EghtesadOnline: The earth sinks in some plains in Tehran Province by about 0.5 to 1 millimeter every day, and conditions are more critical in Shahriar and Varamin counties in southwest and south Tehran, managing director of Tehran Regional Water Company said.
“An annual 31 centimeters of land subsidence is reported in Tehran Province. Over three billion cubic meters of water is extracted from groundwater sources in the capital every year,” ILNA quoted Hassan Razavi as saying.
Land subsidence is defined by scientific references as a gradual settling or sudden sinking of the earth's surface owing to subsurface movement of earth materials.
Principal causes are aquifer-system compaction, drainage of organic soils, underground mining, hydrocompaction, gas and oil extraction as well as earthquake, Financial Tribune reported.
In more humid areas underlain by soluble rocks such as limestone, gypsum or salt, land subsidence is an often overlooked environmental consequence of land - and water-use practices.
However, the main reason of land subsidence in Iran is injudicious groundwater extraction that has been causing serious concern among conservationists, environmental/economic experts and academia.
The disturbing trend has gone way beyond the global norms of annually 4mm of land settling. This is while “more than 200mm of land subsidence per year is considered critical,” Razavi said,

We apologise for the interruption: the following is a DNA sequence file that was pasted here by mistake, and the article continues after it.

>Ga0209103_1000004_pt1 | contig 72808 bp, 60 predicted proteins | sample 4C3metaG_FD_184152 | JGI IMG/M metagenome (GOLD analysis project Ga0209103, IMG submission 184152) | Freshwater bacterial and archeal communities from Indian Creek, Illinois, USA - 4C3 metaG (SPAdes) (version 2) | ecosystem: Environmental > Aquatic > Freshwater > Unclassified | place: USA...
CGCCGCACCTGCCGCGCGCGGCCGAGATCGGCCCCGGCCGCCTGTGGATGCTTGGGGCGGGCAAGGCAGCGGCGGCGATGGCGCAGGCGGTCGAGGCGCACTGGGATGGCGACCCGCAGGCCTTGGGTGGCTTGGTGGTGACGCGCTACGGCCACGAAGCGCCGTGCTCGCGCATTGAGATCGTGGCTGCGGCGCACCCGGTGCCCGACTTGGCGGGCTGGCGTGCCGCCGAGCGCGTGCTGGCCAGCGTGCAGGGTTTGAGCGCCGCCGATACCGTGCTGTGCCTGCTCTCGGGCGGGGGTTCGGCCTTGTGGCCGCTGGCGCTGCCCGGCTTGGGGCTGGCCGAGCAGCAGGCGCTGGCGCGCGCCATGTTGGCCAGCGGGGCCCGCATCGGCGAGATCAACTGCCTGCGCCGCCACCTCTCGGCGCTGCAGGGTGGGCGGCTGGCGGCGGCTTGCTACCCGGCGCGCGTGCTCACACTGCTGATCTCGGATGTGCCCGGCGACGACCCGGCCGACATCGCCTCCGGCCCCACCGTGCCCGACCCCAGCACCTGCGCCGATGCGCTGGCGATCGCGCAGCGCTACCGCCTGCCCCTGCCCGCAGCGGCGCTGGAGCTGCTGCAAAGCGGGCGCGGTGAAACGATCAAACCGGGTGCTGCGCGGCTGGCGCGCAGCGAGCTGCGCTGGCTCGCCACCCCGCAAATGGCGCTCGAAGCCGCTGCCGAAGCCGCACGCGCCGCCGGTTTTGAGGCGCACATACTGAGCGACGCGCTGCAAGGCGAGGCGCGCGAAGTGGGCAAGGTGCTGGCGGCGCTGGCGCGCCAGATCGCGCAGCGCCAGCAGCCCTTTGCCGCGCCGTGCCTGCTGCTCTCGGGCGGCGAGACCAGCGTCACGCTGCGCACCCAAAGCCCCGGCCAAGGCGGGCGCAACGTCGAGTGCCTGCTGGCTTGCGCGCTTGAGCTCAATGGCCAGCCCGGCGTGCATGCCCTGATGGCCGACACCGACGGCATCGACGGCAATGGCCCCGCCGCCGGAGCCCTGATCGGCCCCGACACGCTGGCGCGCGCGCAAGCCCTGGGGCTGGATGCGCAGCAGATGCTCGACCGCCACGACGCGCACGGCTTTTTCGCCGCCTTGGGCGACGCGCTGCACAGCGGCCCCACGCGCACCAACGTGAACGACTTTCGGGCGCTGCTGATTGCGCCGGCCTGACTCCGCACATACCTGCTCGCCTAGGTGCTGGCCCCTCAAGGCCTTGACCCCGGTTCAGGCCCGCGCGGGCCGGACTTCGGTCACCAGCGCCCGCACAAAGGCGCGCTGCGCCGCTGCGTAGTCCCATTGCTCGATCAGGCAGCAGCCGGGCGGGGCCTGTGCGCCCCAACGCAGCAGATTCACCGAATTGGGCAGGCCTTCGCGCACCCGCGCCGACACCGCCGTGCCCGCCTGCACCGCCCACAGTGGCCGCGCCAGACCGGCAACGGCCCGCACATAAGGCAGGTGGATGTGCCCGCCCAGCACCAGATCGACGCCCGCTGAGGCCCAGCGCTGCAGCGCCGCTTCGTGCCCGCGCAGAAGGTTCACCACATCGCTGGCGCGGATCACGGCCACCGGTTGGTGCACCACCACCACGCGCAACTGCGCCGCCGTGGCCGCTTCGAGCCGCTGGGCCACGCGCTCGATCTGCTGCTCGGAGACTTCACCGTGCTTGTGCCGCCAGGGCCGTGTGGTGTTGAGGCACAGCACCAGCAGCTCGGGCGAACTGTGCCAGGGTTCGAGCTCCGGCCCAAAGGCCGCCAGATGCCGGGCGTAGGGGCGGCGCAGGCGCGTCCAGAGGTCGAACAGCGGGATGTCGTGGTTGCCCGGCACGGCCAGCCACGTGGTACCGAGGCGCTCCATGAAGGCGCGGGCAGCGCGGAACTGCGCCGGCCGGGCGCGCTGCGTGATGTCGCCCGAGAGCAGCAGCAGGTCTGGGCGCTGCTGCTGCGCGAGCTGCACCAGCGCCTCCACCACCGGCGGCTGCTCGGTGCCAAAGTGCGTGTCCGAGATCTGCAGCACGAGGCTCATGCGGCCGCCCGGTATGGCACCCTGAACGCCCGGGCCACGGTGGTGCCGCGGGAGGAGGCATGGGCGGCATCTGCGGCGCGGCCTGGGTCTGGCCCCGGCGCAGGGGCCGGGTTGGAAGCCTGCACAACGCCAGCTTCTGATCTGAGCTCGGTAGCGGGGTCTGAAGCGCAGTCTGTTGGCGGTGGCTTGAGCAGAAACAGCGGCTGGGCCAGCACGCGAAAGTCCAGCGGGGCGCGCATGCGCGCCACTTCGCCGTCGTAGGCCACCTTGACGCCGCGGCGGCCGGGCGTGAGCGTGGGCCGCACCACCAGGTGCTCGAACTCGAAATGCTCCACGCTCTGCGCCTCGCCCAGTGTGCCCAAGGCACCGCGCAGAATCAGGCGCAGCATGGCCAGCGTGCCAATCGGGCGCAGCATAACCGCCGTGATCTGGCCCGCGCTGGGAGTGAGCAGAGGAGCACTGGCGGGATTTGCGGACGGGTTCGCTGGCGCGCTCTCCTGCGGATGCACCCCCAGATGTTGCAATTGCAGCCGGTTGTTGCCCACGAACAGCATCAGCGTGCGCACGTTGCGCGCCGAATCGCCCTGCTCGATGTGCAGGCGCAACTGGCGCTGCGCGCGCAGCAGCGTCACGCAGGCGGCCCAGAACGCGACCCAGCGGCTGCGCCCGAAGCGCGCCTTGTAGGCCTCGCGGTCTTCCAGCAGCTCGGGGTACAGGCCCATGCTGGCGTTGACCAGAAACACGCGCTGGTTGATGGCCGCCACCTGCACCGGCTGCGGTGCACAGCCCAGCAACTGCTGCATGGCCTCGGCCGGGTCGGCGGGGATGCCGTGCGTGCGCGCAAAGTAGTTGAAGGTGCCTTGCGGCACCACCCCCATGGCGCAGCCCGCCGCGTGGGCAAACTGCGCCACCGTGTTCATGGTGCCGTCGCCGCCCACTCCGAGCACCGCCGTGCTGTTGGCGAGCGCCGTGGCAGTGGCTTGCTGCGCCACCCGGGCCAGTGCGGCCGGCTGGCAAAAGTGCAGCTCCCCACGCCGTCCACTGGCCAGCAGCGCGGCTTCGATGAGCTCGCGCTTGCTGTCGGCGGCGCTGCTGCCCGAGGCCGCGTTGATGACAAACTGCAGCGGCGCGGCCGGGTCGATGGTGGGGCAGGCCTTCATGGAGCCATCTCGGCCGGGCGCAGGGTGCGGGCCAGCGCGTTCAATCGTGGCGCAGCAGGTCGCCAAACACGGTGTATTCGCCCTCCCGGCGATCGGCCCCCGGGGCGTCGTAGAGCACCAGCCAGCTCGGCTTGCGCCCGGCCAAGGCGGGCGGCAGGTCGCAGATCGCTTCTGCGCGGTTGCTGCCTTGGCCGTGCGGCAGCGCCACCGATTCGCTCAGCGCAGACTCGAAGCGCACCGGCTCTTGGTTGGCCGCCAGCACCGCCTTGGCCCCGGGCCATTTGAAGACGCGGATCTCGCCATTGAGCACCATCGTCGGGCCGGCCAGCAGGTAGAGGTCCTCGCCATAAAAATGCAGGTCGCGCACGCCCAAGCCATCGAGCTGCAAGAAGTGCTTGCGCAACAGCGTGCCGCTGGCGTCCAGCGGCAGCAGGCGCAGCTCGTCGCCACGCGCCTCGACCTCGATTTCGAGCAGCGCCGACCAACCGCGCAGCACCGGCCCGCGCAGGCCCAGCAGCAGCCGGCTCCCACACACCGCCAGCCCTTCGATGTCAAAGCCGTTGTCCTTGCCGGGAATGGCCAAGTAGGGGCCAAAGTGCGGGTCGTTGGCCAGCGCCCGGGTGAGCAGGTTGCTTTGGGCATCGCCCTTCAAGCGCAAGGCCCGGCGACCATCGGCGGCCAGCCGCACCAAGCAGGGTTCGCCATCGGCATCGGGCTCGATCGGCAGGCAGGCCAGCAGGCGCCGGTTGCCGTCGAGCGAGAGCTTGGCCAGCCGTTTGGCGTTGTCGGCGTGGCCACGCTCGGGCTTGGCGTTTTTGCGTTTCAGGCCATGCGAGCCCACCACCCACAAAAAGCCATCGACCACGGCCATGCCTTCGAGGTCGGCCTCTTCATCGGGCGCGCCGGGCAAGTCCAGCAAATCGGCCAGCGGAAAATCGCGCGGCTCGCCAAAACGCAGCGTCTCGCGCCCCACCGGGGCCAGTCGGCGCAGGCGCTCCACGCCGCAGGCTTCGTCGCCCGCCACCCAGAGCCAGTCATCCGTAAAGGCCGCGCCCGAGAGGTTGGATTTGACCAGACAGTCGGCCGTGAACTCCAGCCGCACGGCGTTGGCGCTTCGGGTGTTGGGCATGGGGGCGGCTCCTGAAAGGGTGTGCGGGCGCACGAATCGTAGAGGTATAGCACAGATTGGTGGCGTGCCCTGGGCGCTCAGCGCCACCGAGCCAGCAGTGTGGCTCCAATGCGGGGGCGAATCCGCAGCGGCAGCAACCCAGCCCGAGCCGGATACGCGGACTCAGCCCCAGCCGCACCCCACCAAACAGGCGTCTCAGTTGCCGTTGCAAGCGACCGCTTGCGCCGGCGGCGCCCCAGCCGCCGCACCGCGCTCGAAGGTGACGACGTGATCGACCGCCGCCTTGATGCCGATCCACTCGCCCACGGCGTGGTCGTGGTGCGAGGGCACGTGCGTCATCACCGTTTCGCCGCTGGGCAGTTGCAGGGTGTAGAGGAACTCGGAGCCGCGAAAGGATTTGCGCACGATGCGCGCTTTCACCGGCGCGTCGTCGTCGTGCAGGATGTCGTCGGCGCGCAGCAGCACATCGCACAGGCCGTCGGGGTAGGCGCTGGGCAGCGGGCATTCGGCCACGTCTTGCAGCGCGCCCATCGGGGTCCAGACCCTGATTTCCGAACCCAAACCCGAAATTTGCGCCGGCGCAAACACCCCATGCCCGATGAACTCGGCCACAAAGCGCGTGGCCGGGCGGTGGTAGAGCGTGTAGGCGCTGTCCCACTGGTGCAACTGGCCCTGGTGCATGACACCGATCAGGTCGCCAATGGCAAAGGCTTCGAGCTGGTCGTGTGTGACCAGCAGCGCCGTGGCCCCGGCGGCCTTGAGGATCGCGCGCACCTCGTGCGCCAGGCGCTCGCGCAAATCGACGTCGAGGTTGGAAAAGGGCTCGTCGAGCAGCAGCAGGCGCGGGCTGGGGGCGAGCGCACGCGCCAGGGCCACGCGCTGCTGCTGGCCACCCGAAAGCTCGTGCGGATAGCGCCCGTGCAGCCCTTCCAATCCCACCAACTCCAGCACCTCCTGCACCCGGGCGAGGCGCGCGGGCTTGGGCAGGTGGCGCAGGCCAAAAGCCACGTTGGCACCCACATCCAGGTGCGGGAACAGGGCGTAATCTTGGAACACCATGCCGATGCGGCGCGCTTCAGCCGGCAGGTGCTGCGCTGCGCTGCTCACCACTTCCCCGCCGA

Although reversing land subsidence is almost impossible, slowing its progress is doable provided the government and public cooperate.
Water consumption and reforming farming systems are the key to addressing the worsening problems.
Surface water streams can be controlled through dam construction so that it can help vegetation in drier lands and replenish groundwater reserves.
Besides land subsidence, groundwater overdraft may lead to destruction of vegetation, increasing the possibility of dust storms, holes in the plains and higher salt content in groundwater.
Curbing the spread of land subsidence is of primary importance. When the ground surface moves lower, the entire city sinks with it, which in turn affects the stability of buildings and the functionality of infrastructure.
“Last water year (September 2018-2019), the share of groundwater for drinking purposes in Tehran Province was 100 million cubic meters less than before,” Razavi was quoted as saying by ILNA.
The less use of groundwater was due to unprecedented rainfall in March and April that significantly raised water levels in dams.
However, heavy rainfall brought along its own set of problems – lost lives, overflowing rivers, washed away bridges, inundated homes and destroyed infrastructure. Flooding damaged and in some regions destroyed gas, electricity and water infrastructure. Tens of thousands of people were displaced.
The five dams supplying water to Tehran, namely Taleqan, Latyan, Mamlou, Karaj and Lar, now have 290 million cubic meters of water more than previous years.
Tehran dams together can hold 1.93 billion cubic meters of water. Recent rains plus melting snow in the catchment area of dams helped increase the volume of water in the huge structures. Dams now hold almost 1,000 mcm of water.
To prepare for possible floods and prevent natural calamities like in the past year, “a part of the water stored in Latyan, Karaj and Mamlou dams will be released,” Razavi said. The released water will be used for irrigation.